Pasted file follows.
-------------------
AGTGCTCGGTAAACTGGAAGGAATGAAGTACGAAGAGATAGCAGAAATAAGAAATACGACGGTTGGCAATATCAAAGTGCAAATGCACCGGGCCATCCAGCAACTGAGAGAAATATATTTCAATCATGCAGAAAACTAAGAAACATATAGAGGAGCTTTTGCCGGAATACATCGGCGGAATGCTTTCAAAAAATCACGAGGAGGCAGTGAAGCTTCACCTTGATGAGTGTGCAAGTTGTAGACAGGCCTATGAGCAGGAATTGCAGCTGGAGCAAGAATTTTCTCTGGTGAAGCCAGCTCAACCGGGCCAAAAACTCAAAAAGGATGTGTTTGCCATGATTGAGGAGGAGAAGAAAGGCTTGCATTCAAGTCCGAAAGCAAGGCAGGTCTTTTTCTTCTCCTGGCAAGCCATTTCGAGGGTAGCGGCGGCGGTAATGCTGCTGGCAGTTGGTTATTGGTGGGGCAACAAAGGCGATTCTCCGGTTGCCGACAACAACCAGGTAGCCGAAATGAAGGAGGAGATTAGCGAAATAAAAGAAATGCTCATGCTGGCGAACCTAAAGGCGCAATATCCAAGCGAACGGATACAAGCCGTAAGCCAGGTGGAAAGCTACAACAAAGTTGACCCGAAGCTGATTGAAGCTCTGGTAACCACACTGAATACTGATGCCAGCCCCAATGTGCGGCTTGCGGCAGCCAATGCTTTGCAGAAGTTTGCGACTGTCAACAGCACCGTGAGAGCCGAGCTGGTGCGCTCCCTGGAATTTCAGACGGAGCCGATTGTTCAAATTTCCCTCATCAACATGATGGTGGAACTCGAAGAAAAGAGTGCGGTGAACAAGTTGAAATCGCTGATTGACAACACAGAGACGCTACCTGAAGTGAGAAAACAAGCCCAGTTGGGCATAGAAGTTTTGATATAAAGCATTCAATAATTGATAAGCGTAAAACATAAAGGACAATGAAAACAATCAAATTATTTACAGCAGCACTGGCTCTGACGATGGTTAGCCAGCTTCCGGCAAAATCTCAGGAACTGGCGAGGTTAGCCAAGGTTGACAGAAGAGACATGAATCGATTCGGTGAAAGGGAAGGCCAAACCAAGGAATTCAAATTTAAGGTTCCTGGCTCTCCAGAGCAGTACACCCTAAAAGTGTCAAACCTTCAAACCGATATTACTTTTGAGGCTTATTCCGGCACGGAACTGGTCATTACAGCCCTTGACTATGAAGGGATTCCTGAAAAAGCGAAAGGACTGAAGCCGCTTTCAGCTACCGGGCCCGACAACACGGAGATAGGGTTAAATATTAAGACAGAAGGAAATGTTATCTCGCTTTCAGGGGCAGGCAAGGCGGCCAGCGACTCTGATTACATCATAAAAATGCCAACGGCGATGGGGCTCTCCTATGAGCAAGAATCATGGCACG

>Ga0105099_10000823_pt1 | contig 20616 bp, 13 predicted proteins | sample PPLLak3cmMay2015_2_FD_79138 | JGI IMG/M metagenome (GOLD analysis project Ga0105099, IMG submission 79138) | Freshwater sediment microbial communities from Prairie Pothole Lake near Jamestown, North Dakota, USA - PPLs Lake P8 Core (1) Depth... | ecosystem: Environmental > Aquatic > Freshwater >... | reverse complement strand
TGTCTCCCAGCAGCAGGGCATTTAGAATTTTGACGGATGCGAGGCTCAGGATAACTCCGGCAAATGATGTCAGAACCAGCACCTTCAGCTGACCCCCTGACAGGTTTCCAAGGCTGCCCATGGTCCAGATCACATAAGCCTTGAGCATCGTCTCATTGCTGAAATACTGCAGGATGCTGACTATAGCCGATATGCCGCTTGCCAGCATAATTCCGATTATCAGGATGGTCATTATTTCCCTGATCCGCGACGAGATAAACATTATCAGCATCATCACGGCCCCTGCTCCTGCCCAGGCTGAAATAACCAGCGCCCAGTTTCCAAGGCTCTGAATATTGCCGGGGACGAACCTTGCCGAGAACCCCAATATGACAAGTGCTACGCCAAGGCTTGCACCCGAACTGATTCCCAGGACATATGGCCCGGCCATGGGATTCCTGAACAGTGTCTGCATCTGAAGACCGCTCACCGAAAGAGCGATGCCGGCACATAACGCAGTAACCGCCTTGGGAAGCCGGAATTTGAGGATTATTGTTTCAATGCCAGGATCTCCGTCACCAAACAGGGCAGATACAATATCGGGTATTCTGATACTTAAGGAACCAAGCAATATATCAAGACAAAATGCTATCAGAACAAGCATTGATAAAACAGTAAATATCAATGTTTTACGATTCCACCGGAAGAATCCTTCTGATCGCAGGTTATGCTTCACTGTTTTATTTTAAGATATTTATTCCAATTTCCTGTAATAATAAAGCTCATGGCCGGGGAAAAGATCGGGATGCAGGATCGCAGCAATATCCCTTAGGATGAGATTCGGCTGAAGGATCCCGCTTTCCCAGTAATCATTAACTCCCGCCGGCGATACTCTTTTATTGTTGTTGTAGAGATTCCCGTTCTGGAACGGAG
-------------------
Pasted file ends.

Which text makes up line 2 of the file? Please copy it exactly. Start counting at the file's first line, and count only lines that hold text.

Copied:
>Ga0105099_10000823_pt1 | contig 20616 bp, 13 predicted proteins | sample PPLLak3cmMay2015_2_FD_79138 | JGI IMG/M metagenome (GOLD analysis project Ga0105099, IMG submission 79138) | Freshwater sediment microbial communities from Prairie Pothole Lake near Jamestown, North Dakota, USA - PPLs Lake P8 Core (1) Depth... | ecosystem: Environmental > Aquatic > Freshwater >... | reverse complement strand